So sterling was Sarah Palin's performance that SNL producer Lorne Michael was moved to say, "I watched the way she connected with people, and she's powerful. Her politics aren't my politics. But you can see that she's a very powerful, very disciplined, incredibly gracious woman. This was her first time out and she's had a huge impact. People connect to her."
"People connect to her." And do you know why? Because Sarah Palin connects to people. Good, decent Americans of all races, creeds, and colors see in Sarah Palin something we all long to know is buried, perhaps deeply, within our souls. Lincoln called it "the better angels of our nature." And through three, long, grueling - often unspeakably cruel - months Sarah Palin's "better angels" made tens of millions of grateful Americans know in our hearts that we could all be better people.
At the end of the preface to her book, Audrey Meadows thanks Jackie Gleason for inspiring in those who shared his moment upon the stage all that any of us could ever ask: "He made us all run faster, reach higher, go further than we ever dreamed we could." For "one, brief, shining moment," so did Sarah Palin. And that's why this is a love letter that will last a lifetime. Thank you, Mrs. Palin, from the bottom of our hearts.
The marvelous writer whose work appears under his pen name Theodore Dalrymple has long argued that in statist regimes like that in the UK local authorities do little to prevent or punish real crime but use every law at their disposal to beset and harass the honest, law abiding citizens -- because it's much easier work. The end result is that the big issues of right and wrong get no attention as honest citizens are reduced to scurrying around complying with ever-increasing and ever more stupid petty regulations on their every action. Nothing illustrates his point better than this story:
More than half of town halls admit using anti-terror laws to spy on families suspected of putting their rubbish out on the wrong day. Their tactics include putting secret cameras in tin cans, on lamp posts and even in the homes of 'friendly' residents. The local authorities admitted that one of their main aims was to catch householders who put their bins out early. Many councils have been spying on residents and fining them if they put rubbish out on the wrong dayThe shocking way in which the Regulation of Investigatory Powers Act -- an anti-terror law -- is being used was revealed through freedom of information requests made by the Daily Mail.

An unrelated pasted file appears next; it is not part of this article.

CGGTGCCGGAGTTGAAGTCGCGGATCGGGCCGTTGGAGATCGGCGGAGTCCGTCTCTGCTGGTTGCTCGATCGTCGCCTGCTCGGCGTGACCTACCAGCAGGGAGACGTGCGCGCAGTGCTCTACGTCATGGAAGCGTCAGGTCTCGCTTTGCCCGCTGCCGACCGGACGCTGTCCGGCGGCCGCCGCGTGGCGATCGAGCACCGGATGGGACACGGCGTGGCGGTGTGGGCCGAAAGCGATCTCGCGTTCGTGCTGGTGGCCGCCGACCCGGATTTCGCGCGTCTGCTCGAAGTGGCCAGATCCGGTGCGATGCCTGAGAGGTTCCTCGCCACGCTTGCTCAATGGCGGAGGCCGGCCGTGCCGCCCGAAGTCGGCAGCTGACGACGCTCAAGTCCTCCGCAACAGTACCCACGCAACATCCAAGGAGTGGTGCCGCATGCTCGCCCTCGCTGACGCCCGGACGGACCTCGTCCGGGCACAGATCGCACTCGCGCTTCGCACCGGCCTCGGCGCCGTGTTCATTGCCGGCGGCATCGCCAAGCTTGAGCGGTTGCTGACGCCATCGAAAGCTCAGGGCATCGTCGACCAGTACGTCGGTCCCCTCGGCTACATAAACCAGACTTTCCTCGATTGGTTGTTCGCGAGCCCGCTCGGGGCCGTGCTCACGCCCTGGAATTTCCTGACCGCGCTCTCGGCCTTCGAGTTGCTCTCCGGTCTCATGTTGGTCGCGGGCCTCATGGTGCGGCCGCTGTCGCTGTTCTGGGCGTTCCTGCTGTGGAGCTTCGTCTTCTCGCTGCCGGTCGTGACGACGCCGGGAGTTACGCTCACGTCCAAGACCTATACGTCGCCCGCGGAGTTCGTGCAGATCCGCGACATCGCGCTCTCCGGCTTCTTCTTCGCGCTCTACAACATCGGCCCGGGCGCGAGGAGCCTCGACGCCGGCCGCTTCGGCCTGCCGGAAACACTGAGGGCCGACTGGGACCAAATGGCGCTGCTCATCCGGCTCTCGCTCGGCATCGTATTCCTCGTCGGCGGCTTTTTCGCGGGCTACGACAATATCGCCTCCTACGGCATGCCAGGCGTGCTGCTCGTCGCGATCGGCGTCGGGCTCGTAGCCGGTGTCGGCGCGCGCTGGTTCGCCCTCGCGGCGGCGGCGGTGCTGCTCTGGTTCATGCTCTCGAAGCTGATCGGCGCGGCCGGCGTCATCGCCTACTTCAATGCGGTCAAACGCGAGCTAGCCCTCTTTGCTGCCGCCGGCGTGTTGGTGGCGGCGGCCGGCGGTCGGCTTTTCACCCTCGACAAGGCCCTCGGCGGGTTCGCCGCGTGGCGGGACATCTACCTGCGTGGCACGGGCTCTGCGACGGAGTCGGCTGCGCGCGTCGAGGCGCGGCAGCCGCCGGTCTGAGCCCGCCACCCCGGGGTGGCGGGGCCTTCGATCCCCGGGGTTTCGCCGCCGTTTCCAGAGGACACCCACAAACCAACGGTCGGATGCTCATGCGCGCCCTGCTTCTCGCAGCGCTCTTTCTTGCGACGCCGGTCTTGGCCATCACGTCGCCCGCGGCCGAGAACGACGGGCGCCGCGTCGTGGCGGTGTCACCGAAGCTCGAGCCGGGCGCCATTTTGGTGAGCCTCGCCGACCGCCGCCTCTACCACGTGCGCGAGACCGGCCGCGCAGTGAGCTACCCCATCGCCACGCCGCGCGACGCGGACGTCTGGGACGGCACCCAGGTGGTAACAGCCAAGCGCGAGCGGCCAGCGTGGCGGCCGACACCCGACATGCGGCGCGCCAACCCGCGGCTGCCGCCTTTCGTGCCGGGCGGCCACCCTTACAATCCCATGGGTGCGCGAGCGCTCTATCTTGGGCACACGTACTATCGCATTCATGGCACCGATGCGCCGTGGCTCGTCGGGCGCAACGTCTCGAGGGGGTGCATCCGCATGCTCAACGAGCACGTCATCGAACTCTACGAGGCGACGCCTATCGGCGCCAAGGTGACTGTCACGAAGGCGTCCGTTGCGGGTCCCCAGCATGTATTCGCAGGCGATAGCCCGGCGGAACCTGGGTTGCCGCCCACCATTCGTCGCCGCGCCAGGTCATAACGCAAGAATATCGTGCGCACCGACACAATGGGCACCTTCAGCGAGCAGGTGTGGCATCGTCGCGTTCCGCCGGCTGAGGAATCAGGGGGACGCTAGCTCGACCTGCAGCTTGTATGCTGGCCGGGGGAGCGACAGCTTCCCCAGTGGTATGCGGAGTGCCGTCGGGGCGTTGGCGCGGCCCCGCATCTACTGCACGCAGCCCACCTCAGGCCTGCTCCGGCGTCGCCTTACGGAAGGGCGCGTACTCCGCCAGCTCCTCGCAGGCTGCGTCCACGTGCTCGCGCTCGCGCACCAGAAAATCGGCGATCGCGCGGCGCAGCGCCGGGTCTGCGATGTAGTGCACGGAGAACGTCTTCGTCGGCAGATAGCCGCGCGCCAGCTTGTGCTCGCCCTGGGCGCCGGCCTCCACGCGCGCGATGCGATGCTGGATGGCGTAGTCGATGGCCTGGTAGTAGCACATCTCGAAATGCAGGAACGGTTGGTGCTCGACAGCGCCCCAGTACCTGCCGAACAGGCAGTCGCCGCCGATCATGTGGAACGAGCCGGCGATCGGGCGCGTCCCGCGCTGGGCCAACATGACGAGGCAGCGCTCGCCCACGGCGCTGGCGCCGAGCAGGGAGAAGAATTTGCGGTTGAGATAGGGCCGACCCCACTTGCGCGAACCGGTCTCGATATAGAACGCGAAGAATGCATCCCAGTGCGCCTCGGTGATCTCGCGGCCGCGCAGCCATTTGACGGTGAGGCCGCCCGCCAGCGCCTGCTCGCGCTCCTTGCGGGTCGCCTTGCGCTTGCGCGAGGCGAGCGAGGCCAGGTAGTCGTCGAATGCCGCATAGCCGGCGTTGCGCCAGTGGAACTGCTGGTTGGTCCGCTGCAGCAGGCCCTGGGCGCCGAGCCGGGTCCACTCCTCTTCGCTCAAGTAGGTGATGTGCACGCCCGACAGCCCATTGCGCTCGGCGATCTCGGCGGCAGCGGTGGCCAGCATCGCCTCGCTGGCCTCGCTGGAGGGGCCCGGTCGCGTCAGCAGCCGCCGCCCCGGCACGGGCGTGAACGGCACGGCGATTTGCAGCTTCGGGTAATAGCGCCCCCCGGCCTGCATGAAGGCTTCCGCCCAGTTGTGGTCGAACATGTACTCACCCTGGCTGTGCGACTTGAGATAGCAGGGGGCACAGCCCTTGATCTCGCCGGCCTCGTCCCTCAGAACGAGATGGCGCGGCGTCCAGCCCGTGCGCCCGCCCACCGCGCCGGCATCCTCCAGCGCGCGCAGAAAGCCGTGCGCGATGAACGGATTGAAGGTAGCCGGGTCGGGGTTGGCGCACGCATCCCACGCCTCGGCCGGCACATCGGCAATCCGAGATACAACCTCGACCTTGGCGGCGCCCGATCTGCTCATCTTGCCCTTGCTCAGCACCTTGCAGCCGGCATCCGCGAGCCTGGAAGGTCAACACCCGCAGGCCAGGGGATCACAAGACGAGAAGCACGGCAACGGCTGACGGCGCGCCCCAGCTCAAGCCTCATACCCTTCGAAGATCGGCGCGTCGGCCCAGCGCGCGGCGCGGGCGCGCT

Big opponents of change on the Left
"Change": the official buzzword of Campaign 2008. Everyone seems to be for change. Barack Obama and his supporters first shouted it as a slogan, but John McCain and his backers have long since dittoed their fondness for it. The "why" is obvious: Both camps desire to connect with voters, who have long been denied the political change they so overwhelmingly favor. Yet, while political folks have learned to annunciate the word "change" and to use it correctly in many, many sentences, not quite everyone is really for it.
A question on Connecticut's ballot next Tuesday makes this painfully obvious. The question automatically appears, by constitutional mandate, on the Constitution State's ballot every 20 years. It gives voters the opportunity to call a convention where delegates can propose amendments or revisions to the state constitution.